FIG. 2 is a longitudinal plan section of the airplane hold of FIG. 1 to illustrate the arrangement of the several cargo carrying pallets in rows in alignment with their respective ejector pallets;
FIG. 3 is a section taken along line 3--3 of FIG. 2;
FIG. 4 is a side view of a single cargo carrying pallet adapted to carry for example four stores disposed therein in substantive parallel or side-by-side alignment, the location and position of a store therein being shown in dotted lines;
FIG. 5 is an end view of the cargo carrying pallet shown in FIG. 4 with each store shown therein in dotted lines;
FIG. 6 is a view taken along line 6--6 of FIG. 4 to show one of the several engagement and roller members carried by each of the pallets and operable to permit sliding fore and aft movement of the pallets in one course or tier relative to those in the next upper course or tier while securing such pallets against all relative vertical movement;
FIG. 7 is a view of the same engagement and roller member shown in FIG. 6 taken from the right thereof;
FIG. 8 is a section taken along line 8--8 of FIG. 3 to show one of the several engagement mechanisms carried by the stationary airplane structure as well as the upper end of each pallet and operable to secure each adjacent bottom pallet thereto against fore and aft movement in the airplane hold, the mechanism being shown in the operative or engaged position;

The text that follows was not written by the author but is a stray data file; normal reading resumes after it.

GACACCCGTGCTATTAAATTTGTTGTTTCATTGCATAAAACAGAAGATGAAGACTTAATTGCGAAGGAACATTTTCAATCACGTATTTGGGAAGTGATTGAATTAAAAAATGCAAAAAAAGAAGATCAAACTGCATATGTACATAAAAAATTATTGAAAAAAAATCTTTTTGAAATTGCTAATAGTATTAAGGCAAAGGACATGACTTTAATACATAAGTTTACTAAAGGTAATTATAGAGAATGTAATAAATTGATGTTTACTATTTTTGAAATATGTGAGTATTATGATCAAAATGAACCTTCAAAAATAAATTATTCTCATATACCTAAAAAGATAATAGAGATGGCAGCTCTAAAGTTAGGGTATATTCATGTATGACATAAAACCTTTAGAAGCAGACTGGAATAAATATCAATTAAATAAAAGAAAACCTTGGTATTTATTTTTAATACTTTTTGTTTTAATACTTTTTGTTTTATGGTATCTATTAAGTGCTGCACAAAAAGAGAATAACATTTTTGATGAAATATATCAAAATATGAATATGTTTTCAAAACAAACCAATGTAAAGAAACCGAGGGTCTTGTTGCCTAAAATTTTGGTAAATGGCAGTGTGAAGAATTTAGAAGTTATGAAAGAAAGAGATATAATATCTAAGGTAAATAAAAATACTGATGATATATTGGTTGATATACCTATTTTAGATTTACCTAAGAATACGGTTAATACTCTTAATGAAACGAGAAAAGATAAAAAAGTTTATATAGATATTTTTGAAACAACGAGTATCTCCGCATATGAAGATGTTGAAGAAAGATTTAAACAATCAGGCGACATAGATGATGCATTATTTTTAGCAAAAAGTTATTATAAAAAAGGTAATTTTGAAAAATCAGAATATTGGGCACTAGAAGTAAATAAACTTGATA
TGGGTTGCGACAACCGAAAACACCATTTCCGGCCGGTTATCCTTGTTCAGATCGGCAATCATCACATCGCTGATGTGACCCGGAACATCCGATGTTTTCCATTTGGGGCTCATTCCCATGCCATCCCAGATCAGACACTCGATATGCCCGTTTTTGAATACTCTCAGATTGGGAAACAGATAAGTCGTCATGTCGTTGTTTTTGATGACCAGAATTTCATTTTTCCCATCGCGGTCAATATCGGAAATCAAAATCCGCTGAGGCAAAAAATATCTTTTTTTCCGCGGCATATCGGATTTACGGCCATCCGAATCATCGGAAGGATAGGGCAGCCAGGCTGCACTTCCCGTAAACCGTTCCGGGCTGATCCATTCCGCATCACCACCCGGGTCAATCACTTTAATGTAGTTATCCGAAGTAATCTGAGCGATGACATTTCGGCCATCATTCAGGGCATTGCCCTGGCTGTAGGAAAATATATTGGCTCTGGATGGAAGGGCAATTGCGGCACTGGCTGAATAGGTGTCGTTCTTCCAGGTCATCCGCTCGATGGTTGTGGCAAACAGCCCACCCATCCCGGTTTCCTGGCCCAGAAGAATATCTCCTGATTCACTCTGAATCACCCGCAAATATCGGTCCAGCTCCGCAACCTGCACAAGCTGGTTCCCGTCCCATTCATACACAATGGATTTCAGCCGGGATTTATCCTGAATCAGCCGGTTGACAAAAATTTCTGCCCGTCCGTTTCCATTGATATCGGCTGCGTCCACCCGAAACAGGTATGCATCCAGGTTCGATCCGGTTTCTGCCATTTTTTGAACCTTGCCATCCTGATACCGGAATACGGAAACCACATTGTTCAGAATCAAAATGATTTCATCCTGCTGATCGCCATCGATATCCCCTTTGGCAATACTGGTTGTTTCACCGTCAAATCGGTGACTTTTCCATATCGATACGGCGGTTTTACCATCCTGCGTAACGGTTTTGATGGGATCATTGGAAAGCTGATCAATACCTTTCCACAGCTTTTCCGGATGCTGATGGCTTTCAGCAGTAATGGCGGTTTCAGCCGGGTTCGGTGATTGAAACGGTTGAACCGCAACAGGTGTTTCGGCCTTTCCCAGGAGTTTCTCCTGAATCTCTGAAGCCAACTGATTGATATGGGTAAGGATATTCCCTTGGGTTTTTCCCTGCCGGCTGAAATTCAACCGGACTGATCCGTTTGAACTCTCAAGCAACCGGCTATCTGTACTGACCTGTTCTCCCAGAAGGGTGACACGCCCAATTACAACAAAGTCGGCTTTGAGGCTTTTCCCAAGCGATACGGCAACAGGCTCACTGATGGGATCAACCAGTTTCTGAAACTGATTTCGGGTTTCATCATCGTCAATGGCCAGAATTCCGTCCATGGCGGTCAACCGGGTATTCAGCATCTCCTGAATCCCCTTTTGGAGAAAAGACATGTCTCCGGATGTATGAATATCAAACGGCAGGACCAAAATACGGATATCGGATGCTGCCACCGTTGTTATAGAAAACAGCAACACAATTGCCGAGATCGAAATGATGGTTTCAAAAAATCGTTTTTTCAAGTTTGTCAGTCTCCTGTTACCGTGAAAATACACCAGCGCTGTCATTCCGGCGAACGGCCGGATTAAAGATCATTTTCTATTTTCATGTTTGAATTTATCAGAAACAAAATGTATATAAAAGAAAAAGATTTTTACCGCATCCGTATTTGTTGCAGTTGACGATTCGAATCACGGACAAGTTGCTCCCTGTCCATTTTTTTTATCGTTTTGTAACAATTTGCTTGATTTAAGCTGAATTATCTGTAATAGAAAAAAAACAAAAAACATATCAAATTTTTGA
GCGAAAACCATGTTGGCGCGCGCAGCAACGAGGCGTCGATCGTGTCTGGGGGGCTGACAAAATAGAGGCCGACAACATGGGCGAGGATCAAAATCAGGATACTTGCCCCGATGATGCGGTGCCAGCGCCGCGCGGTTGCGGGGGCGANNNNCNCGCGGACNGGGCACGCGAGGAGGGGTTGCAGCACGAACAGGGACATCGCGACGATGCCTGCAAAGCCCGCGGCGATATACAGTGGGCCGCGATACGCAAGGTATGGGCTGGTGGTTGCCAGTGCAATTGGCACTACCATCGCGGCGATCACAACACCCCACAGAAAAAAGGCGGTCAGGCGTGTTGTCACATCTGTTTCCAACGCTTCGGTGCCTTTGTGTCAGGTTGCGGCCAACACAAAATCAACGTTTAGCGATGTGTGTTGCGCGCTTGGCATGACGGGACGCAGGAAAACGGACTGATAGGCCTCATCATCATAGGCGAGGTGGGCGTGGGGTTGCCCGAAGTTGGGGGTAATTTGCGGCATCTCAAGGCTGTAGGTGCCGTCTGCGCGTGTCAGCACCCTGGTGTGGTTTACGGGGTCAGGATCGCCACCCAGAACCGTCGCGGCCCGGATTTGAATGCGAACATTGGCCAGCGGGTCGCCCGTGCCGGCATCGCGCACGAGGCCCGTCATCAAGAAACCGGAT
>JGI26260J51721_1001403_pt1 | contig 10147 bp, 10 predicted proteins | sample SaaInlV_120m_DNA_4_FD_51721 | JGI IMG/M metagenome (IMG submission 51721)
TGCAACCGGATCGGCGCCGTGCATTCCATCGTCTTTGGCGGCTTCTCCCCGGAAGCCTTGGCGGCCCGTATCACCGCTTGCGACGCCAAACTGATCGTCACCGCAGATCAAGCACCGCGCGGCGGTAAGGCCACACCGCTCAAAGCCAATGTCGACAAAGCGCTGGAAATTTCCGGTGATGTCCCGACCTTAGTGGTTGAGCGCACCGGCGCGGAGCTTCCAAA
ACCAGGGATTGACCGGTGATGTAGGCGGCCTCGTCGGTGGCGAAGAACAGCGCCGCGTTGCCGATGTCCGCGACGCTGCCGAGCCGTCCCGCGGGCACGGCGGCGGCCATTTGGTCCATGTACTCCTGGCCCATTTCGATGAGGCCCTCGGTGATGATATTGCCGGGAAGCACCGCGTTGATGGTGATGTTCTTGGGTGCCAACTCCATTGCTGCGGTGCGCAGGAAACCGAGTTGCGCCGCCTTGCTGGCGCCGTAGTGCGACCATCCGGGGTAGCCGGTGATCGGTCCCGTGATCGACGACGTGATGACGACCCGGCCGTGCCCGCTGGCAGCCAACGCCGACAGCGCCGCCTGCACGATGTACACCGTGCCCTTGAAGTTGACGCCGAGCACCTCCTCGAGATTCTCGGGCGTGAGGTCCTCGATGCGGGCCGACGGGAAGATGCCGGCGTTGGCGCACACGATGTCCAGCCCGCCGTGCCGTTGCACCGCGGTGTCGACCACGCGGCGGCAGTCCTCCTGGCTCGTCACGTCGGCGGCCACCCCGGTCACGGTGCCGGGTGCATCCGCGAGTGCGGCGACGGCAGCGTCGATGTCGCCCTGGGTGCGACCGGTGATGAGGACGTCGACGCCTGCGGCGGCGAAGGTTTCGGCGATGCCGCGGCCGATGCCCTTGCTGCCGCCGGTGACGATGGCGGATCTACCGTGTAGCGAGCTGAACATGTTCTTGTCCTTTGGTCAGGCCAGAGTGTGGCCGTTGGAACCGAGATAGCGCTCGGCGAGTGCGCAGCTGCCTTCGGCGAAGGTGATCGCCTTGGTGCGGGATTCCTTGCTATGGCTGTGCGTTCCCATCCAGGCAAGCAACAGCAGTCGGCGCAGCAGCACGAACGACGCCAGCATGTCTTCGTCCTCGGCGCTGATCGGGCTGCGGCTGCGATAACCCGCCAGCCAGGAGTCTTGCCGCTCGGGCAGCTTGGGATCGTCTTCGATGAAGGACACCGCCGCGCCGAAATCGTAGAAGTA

FIG. 9 is a similar view showing the same engagement mechanism in the inoperative or released position;
FIG. 10 is a transverse section taken through a portion of one of the pallets and an associated mine carrying cradle to show the interrelationship thereof in supporting the mine as well as the mechanism for moving the mine along the pallet;
FIG. 11 is a perspective view of one of two identical drive mechanisms, each carried by, and operative to engage structure of each pair of adjacent mine carrying cradles and individually move them linearly of the pallets, only a fragment of the associated cradle structure being illustrated;
FIG. 12 is a section taken through the end portions of the drive shaft carried by adjacent pallets to show the connector elements thereof in the engaged position whereby rotary movement thereof in unison is effected;
FIG. 13 is a side elevation of the ejector pallet module shown generally in FIG. 1 adjacent the aft access door in the airplane hold;
FIG. 14 is a front view of the same ejector pallet module i.e., a view from the left of FIG. 13;